How to Put an End to Complaining

I made it to 7 a.m. before complaining.

This morning I decided that I wouldn’t complain all day. After some thought, I lowered my expectation to the morning. But the first thing I did was complain at a 7 A.M. meeting.

If I’m not careful, I’ll start complaining about my 7 a.m. complaining.

What is complaining:

  1. Complaining is noticing problems WITHOUT exploring solutions.
  2. Complaining is whining about something you can’t change.
  3. Complaining is insecurity’s first response to poor performance.
  4. Complaining is focusing on bad and ignoring good.  
  5. Complaining is attempting to elevate status. Humble-braggers complain about being too busy. After all, only losers have free time.

3 reasons leaders complain:

  1. To excuse poor performance. Results disappointed so you need something or someone to blame.
  2. Sympathy-seeking. You want others to feel sorry for you. Call this Woe Is Me complaining.
  3. Dissatisfaction. Reaching forward sinks into unhappiness with the past.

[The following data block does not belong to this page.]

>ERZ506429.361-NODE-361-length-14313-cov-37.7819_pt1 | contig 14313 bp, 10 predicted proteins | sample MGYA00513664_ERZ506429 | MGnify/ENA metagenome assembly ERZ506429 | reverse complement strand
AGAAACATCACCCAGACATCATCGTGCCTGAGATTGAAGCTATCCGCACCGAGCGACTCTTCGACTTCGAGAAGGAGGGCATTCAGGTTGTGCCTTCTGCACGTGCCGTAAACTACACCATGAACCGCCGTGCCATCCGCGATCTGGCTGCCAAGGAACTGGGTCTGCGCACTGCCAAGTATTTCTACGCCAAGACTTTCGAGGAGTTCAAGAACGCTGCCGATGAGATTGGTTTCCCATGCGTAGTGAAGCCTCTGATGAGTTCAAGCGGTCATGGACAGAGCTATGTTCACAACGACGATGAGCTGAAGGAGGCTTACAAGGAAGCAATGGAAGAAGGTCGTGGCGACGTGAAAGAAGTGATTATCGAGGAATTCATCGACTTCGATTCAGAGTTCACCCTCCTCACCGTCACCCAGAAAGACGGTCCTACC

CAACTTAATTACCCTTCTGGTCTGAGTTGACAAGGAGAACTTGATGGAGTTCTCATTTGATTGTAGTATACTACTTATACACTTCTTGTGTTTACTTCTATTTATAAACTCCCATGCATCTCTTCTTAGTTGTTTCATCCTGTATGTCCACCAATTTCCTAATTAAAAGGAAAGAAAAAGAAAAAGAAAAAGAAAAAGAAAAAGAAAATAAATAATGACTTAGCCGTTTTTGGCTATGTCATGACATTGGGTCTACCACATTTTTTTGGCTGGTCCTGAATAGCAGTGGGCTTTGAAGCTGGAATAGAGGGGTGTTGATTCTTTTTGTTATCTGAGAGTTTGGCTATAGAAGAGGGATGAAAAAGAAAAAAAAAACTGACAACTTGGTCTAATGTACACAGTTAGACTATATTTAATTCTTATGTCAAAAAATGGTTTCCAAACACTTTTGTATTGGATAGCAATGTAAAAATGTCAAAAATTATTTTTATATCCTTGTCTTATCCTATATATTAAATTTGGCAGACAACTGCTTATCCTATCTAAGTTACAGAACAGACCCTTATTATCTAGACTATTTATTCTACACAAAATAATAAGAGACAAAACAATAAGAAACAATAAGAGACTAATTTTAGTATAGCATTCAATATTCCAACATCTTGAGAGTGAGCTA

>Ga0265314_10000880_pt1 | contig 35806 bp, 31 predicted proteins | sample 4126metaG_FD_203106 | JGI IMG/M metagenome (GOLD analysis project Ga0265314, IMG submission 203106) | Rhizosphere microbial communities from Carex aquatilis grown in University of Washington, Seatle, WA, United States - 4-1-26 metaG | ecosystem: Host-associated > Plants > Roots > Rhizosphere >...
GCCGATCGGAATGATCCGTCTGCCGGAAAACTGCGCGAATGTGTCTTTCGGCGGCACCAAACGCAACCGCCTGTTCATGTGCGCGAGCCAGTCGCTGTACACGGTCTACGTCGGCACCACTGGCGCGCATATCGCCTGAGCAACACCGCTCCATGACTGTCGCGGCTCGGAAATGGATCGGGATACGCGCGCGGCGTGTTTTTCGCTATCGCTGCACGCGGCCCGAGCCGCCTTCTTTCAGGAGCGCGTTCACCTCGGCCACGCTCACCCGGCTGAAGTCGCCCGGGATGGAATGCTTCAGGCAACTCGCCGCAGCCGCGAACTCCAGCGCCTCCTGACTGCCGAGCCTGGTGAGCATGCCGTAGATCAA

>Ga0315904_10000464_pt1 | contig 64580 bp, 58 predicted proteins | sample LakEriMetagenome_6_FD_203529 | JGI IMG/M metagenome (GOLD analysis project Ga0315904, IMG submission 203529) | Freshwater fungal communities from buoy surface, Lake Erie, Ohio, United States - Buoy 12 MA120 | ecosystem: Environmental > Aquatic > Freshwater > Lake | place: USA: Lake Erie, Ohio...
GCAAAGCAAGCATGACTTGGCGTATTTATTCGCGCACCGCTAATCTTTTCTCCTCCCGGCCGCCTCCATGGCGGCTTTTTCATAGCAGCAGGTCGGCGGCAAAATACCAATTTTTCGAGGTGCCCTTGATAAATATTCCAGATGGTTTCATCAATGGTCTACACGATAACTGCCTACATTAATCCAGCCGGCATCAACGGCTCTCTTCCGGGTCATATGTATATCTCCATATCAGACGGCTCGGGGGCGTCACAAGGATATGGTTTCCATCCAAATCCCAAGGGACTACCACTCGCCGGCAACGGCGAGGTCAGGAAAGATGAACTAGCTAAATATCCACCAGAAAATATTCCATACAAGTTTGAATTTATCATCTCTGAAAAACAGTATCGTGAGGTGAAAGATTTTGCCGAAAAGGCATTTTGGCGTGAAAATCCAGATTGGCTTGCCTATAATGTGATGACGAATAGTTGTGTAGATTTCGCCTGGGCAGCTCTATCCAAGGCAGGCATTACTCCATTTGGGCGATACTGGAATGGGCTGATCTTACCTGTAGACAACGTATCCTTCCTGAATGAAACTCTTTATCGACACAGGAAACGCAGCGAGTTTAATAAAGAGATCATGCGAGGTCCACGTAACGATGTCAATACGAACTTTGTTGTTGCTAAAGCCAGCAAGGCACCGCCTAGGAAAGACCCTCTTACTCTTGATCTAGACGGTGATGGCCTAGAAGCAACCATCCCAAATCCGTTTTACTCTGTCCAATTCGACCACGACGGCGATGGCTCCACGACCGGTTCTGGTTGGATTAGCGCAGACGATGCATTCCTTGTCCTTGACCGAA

Not complaining:

Noticing isn’t complaining. “I notice you were late for work everyday this week,”  isn’t complaining.

Pointing out things that are broken, not working, or harmful in pursuit of improvement isn’t complaining.

Leadership includes problem solving. But if you leave out the word “solving”, you’re a whining complainer.

Maya Angelou says, “What you’re supposed to do when you don’t like a thing is change it. If you can’t change it, change the way you think about it. Don’t complain.”

3 ways to stop complaining today:

#1. Make a commitment to not complain about a single thing for one day. If that seems aggressive, stop complaining in the morning. Recommit when you falter.

#2. Confront problems before they become nagging complaints. Delay lets problems grow into worrisome beasts.

#3. Turn temptation into positive behavior. Just think how positive you’d be if you turned every temptation to complain into solution-seeking and gratitude.

Tip: Read Jon Gordon’s, The No Complaining Rule.

Why is complaining so prevalent?

How might leaders put an end to complaining?